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Mark Noll's The Rise of Evangelicalsim: The Age of Edwards, Whitefield, and the Wesleysrecently won a 2005 CT book award. In it, Noll traces the early influences and the surprising growth of a movement of individuals seeking true religion. Noll is the McManis professor of Christian thought, and co-founder and director of the Institute for the Study of American Evangelicals, at Wheaton College. He spoke with CT online assistant editor Rob Moll.

What were some of the early influences on evangelicalism?

Evangelical Christianity in the 18th century represented something new but not in the sense of a creation out of nothing. There were very strong tributaries that led into early evangelicalism. Of those tributaries, three were most important. The Anglican background as a form of Reformation Protestantism was critical, particularly the four movements within Anglicanism that had stressed the value of small groups meeting together to encourage people in ethical living. These reforming societies were sponsored and defended quite strongly by John Wesley's father. It's that movement out of which the Wesleys themselves emerged.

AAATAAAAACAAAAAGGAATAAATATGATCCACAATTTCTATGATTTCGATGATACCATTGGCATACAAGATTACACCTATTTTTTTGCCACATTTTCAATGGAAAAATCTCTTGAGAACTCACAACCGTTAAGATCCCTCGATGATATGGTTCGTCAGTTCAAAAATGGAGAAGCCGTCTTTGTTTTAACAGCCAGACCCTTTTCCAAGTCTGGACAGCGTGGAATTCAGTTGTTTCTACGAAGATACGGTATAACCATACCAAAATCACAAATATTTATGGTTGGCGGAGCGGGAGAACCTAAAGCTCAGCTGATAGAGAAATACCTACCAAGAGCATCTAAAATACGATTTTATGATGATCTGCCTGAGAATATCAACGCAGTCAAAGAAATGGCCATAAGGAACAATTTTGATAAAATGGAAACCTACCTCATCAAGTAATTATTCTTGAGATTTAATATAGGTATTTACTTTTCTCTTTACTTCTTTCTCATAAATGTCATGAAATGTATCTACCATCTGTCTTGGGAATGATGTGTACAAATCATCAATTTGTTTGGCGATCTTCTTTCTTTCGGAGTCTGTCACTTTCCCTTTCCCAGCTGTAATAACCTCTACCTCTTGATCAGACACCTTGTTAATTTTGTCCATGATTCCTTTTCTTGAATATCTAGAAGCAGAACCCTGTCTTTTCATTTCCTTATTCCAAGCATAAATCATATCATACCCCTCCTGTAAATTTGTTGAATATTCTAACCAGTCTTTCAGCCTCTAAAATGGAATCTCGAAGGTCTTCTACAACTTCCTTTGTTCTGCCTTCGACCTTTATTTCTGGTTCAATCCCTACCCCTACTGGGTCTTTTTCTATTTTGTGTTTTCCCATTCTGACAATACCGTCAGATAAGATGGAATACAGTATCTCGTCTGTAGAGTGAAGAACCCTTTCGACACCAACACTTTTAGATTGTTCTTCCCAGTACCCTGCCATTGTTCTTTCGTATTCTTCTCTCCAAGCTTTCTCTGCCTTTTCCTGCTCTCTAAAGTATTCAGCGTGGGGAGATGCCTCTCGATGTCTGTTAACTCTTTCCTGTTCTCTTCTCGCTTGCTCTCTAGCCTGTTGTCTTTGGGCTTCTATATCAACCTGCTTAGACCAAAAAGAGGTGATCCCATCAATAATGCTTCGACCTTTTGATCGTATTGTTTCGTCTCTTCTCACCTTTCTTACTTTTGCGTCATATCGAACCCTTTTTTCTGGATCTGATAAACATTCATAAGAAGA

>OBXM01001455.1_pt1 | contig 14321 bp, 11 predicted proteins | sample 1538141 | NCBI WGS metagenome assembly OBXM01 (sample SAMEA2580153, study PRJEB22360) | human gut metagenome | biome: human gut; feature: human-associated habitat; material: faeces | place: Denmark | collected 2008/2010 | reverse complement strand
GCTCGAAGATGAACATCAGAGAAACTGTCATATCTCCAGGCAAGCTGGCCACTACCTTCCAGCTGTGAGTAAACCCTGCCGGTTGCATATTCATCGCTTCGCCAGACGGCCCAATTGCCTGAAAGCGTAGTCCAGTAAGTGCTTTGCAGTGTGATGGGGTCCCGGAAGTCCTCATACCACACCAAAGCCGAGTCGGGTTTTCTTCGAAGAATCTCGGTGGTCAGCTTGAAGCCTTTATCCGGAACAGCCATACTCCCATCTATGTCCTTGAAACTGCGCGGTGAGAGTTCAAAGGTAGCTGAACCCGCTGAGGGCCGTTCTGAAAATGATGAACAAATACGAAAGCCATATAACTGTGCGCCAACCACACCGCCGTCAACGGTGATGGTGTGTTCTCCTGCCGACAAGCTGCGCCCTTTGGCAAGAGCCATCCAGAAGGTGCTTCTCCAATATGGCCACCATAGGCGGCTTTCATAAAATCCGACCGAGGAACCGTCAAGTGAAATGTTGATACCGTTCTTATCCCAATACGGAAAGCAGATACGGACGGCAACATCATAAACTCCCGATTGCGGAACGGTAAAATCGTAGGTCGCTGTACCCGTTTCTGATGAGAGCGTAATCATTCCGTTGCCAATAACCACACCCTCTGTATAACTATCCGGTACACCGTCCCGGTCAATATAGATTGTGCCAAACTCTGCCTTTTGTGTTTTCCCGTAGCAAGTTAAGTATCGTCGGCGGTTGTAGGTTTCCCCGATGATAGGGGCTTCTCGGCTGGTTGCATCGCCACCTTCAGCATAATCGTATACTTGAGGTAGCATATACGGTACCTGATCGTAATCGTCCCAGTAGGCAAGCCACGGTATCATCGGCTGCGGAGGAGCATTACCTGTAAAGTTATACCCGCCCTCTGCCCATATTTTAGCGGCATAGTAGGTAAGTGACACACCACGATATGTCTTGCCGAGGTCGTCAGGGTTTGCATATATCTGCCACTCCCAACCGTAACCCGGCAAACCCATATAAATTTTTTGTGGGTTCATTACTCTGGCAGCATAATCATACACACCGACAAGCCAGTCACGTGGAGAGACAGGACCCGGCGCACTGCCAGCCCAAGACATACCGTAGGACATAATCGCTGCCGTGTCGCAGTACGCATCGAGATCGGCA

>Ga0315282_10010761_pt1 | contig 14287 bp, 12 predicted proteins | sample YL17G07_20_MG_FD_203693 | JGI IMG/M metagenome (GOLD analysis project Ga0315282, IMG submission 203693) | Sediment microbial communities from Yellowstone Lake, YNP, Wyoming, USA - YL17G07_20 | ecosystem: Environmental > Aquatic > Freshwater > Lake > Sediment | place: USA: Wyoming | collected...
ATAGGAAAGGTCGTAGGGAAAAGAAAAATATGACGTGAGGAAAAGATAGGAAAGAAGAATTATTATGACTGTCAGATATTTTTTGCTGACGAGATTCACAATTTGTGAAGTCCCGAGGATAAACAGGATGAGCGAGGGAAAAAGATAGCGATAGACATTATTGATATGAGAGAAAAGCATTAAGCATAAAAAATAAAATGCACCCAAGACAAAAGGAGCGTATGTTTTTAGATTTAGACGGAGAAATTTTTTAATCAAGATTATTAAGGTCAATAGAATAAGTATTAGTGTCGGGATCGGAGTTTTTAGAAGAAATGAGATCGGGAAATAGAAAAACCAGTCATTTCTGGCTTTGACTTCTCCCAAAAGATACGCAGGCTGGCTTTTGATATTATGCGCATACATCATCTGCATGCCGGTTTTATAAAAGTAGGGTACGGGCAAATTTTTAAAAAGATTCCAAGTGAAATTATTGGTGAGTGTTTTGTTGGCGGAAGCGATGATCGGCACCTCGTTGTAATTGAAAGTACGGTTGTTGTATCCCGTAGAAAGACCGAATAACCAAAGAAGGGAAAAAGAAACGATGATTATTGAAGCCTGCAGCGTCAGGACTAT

The second strand is a more distinctly reformed or Calvinistic Protestantism in the Puritan movement and then more generally in the dissenting churches of Britain. This was a movement that broke with Anglicanism on questions of church order, but kept the sheer, broad, reformation Protestant inheritance that stressed more greatly the Calvinist distinctives of the sovereignty of God in salvation, the apprehension of Christian assurance through the work of the Holy Spirit, and other Calvinistic emphases from the Reformation. This was a strand that was very important with Jonathan Edwards in America and with George Whitefield ...

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June 2005

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